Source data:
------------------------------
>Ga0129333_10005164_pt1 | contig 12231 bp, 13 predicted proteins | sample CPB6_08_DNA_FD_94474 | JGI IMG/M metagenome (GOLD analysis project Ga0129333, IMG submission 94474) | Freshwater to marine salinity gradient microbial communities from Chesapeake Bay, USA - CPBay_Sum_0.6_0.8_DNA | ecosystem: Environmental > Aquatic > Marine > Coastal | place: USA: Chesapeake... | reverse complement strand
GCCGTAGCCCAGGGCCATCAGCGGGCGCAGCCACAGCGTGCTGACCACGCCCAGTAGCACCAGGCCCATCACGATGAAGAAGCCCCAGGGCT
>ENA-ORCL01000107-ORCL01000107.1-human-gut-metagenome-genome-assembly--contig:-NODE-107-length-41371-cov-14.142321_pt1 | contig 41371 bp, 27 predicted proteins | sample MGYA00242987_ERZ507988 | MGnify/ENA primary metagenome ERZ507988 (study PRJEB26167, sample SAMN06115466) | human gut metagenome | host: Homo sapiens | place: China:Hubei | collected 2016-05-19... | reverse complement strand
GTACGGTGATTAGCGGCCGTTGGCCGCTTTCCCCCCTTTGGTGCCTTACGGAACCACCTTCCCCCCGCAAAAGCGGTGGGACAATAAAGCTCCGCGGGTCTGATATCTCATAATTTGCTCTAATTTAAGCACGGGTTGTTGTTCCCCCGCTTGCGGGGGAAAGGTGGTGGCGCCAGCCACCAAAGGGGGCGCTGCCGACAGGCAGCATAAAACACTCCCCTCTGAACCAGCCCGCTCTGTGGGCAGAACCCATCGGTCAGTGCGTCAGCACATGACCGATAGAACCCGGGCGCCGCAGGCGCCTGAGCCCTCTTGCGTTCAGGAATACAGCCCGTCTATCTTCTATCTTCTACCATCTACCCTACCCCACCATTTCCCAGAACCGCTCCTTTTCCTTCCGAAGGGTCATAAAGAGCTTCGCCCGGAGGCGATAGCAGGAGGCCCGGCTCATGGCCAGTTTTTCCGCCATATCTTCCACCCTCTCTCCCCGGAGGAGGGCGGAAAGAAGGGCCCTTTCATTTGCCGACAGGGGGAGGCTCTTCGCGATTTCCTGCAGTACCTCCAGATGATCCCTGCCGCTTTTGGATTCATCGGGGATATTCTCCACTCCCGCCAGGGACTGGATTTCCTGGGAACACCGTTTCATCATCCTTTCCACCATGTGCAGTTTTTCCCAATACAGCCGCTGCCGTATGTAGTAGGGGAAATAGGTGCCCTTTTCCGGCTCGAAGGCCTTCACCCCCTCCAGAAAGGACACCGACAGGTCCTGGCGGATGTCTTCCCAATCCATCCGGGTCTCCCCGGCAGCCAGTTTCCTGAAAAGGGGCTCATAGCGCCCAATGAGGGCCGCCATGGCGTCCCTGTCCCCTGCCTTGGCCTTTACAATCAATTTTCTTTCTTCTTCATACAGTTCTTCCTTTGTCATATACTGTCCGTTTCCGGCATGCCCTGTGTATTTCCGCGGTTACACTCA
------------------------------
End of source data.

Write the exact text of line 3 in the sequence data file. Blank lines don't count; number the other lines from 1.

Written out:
>ENA-ORCL01000107-ORCL01000107.1-human-gut-metagenome-genome-assembly--contig:-NODE-107-length-41371-cov-14.142321_pt1 | contig 41371 bp, 27 predicted proteins | sample MGYA00242987_ERZ507988 | MGnify/ENA primary metagenome ERZ507988 (study PRJEB26167, sample SAMN06115466) | human gut metagenome | host: Homo sapiens | place: China:Hubei | collected 2016-05-19... | reverse complement strand